2014 Land Rover Range Rover Sport second drive
On road or off, the Range Rover Sport excels
Photo: Land Rover
Redwood City, Calif. – It was, while sitting in the back seat of the new 2014 Range Rover Sport, when I was finally convinced that it really was the dual-use special the company claimed. The ridiculous angles at which the trees appeared to be growing out of the ground as we climbed, crept and crawled our way through Northern California’s redwood forests was pretty astonishing. The illusion was a strong one – the trees, which were the only real way of telling approximately which way was straight up, appeared at various times to be following trajectories that were significantly more horizontal.
The Sport represents the third all-new Range Rover to appear in the last three model years; the sexy Evoque started the run in 2012, while the full-blown Range Rover followed in ’13. That says plenty about how seriously officials take the increasing number of competitors – both existing and arriving soon – that are prepared to take the company’s well-staked claim to luxury off-roaders.
There wasn’t anything fundamentally wrong with the way the original Sport, which debuted in 2005, went about its business; it was just easily overshadowed by its full-size no-compromise football star of a brother, the Range Rover. The Sport used a shortened version of the LR3’s chassis, along with a good portion of its lower-rent interior. It felt very much like a compromise. The extra pounds also affected its performance, which was competent, but nothing special in the realm of AMG-tuned ML-Class, M-badged X5s, and of course several versions of the Porsche Cayenne.
Big cash injection from new owners yeilded big dividends
Photo: Mark Atkinson
No longer. With a fresh injection of development funds from new-owners of Tata – an Indian conglomerate that makes everything from steel to Tetley tea, and everything in between – meant suitable aluminum underpinnings for the redesigned 2013 Range Rover. And, in a fantastic move, is the same one that the slightly smaller ‘14 Sport uses now. It’s the main reason why Sport weighs 365-kg less than before. It also uses most of the same aluminum suspension parts as its donor, but obviously the geometry and tuning are drastically different.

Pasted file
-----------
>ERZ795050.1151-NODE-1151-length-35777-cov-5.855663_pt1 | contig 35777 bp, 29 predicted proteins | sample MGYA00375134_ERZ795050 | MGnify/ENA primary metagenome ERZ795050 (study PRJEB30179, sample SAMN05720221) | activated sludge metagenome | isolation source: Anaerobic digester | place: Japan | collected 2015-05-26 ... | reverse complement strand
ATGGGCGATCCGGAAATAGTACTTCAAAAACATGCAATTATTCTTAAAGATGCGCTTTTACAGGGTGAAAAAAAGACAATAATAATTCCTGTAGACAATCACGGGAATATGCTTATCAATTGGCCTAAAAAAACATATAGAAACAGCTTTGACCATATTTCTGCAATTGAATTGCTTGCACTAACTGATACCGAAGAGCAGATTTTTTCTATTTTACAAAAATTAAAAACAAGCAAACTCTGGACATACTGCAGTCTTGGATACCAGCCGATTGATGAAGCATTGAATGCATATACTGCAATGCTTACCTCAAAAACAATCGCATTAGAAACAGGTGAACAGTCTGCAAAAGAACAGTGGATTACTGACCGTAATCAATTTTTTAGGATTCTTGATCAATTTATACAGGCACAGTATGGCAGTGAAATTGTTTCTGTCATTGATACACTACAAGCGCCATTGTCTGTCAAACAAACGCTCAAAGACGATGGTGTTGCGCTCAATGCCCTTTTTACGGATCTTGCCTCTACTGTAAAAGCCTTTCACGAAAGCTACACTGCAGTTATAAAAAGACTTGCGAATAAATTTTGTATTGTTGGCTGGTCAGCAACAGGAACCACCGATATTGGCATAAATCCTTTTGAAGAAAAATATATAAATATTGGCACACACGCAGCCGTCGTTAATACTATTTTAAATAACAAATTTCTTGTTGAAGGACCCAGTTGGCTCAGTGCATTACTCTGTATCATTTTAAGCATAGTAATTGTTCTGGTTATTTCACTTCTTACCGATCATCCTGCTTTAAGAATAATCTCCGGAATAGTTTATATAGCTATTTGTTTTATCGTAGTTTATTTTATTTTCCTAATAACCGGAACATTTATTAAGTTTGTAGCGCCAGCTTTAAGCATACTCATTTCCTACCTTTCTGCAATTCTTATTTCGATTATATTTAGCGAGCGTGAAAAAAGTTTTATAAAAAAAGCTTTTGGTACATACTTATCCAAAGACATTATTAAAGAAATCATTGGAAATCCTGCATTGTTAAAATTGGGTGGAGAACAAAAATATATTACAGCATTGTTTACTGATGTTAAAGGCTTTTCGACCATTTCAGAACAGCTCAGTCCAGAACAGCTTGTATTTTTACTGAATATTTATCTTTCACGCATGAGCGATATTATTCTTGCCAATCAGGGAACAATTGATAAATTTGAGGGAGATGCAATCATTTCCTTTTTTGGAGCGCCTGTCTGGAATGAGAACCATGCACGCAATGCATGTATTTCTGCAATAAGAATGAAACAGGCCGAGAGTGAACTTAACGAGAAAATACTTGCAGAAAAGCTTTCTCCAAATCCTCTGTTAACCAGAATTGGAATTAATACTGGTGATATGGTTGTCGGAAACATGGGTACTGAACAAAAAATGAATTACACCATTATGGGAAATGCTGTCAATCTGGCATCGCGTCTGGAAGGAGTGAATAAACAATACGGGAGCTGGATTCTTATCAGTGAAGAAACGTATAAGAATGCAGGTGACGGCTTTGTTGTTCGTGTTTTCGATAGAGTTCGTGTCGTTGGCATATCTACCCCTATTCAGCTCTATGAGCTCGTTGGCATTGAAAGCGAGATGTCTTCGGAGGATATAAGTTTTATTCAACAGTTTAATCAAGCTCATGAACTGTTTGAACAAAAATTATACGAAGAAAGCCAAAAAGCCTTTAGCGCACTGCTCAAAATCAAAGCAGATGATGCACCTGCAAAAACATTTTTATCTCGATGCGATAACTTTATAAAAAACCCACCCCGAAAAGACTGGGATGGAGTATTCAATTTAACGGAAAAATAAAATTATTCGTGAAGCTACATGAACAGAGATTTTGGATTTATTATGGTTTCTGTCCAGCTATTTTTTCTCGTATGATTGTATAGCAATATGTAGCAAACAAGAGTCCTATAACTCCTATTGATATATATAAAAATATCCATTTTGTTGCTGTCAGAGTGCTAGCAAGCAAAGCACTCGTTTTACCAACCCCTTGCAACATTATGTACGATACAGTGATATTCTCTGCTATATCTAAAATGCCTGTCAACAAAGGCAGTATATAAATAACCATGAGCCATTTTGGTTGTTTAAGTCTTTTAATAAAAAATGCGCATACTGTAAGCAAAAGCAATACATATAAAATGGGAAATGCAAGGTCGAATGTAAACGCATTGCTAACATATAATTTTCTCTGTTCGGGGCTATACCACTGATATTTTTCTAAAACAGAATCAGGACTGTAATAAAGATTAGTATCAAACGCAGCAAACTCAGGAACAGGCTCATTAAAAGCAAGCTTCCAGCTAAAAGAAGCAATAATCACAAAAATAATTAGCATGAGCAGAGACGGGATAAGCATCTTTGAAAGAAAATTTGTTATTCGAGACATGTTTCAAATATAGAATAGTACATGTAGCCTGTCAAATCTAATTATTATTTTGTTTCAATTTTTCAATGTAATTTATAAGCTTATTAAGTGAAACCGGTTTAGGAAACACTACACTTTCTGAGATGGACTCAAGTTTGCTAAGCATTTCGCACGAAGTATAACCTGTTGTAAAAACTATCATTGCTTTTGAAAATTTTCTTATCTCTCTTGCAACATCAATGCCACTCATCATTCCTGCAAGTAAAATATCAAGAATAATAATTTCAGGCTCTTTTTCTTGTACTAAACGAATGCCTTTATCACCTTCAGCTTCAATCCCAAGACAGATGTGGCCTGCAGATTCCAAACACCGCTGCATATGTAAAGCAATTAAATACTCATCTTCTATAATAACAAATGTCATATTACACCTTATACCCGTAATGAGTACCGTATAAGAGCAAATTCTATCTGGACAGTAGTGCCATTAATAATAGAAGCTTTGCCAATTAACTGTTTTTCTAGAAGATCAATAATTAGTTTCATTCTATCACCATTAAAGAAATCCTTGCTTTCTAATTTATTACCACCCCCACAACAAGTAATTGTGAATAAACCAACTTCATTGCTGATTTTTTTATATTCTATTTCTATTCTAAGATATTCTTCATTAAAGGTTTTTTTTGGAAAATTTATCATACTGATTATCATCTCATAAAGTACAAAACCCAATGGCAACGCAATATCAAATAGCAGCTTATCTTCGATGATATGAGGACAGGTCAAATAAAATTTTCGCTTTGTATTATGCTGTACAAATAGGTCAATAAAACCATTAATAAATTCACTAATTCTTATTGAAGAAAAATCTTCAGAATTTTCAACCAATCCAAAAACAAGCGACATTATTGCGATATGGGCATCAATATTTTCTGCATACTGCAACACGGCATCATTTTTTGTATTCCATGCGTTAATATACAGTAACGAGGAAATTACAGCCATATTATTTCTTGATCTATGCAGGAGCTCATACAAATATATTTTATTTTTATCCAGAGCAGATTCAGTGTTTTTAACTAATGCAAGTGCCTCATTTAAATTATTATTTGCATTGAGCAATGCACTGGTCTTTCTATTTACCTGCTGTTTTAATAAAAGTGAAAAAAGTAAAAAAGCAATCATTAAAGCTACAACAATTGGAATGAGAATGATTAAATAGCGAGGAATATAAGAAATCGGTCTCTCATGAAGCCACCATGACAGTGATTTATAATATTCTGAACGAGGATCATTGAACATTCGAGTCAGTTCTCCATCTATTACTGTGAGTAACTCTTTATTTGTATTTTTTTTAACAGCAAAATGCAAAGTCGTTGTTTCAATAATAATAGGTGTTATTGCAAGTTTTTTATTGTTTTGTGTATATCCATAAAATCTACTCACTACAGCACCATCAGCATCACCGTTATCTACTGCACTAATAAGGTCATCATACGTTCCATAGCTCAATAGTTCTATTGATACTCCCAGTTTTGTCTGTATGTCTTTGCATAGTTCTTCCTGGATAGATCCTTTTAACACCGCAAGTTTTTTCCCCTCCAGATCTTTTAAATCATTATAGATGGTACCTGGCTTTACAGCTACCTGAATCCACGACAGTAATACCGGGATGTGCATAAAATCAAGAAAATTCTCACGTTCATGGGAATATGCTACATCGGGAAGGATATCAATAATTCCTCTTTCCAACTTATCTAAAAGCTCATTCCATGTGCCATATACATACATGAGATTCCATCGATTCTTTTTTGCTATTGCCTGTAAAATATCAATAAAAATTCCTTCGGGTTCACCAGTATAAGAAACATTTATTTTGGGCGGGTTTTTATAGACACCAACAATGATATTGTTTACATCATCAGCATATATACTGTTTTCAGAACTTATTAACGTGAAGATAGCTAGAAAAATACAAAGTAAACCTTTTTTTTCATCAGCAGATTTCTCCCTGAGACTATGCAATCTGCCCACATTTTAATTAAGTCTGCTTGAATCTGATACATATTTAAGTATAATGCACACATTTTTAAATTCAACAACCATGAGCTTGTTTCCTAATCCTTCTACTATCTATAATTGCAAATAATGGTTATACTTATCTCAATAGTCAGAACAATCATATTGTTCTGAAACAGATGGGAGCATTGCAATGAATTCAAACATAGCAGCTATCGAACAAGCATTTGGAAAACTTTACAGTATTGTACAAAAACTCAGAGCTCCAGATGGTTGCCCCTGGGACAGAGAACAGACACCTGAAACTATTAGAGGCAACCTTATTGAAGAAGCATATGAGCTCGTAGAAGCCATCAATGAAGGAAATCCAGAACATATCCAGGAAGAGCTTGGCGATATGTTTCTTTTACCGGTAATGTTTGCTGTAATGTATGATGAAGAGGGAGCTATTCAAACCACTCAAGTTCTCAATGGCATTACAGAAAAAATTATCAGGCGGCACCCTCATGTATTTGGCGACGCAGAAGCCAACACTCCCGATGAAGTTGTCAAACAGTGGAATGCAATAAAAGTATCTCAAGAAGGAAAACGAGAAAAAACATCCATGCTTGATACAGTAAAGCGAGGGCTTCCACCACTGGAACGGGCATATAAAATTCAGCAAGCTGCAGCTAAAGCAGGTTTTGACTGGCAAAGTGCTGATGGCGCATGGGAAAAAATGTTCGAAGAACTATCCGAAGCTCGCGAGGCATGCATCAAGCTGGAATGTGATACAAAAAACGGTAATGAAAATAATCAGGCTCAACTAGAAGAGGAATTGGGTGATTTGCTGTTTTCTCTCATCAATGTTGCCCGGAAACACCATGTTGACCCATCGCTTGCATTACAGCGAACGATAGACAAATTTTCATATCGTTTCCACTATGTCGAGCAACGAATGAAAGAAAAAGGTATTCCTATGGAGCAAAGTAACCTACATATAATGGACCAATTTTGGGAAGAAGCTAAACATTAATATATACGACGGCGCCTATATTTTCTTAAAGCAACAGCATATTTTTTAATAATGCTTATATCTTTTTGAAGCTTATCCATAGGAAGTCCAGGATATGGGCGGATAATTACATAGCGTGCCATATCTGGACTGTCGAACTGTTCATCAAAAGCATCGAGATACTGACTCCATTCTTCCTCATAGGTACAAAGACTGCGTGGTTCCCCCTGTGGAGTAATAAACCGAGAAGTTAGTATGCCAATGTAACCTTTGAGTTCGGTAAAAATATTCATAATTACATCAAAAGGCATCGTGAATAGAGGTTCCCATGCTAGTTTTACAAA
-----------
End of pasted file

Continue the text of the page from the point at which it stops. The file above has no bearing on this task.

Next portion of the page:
Range Rover calls the Sport a 5+2, meaning it has a pair of emergency-use jump-seats that can be flipped out of the cargo area if needed. The flagship Range Rover has no problem holding seven people if needed, but because the Sport is about 15 cm shorter, it’s only designed for small kids, and even then you’ll have to bribe them to stay back there.
Everyone else will have no complaints about the rest of the accommodations. The quality of the leathers, woods, metals and even the carbon-based materials really are second to none. The front seats are 16-way power units that are heated and ventilated, and thankfully, one of those adjustments is for side-bolstering. The steering wheel is nicely sized and has secondary controls for the radio and onboard computer, while the HVAC controls are big dials on the lower part of the dashboard. One minor gripe regards the shifter for the automatic transmission, which mimics BMW in its use. However, like BMW, there’s a good possibility of the car refusing your command to shift from drive to reverse, or out of park, simply because you didn’t put enough pressure on the button located on the selector’s rear. Park is engaged with a button on top.
Nav/infotainment caught up to 21st century
Photo: Land Rover
Thankfully, the older integrated navigation and audio system, which was pretty clunky and slow to respond to user inputs before, has been completely revamped. There are now a pair of displays – five- or 12-inch (depending on model) in the gauge cluster and an eight-inch touch-screen on the centre console. Every audio system on offer is sourced from Meridian, including the 1,700-watt, 23-speaker ‘reference’ sound system that threatened to shake California into the Pacific when turned up to a quarter volume.
While there are significantly fewer buttons around the cabin this time around, there’s one very important dial that remains: Terrain Response.
The Terrain Response system that previously required the driver to select one of five different presets now also features an automatic mode that varies everything on the fly. During the previously mentioned two-hour off-road tour around and through a private coastal ranch in Northern California, it never once coughed or gave us cause for concern. It essentially controls things like throttle response, transmission shift-times, hill-descent control, allowable wheel-spin, plus the torque-vectoring differentials that can infinitely vary how much power gets sent to an individual wheel. There are also two different transfer cases, which mean you can opt for true two-speed ‘box for a real ‘low-range’ crawling gear.
Not having driven the two back-to-back makes it difficult to make assumptions about how close the Range Rover and Sport would be in the mud. Land Rover staff on hand swear they’re equal; seeing the extreme angles and close-up views of enormous redwoods on the demanding course, I’d be inclined to agree.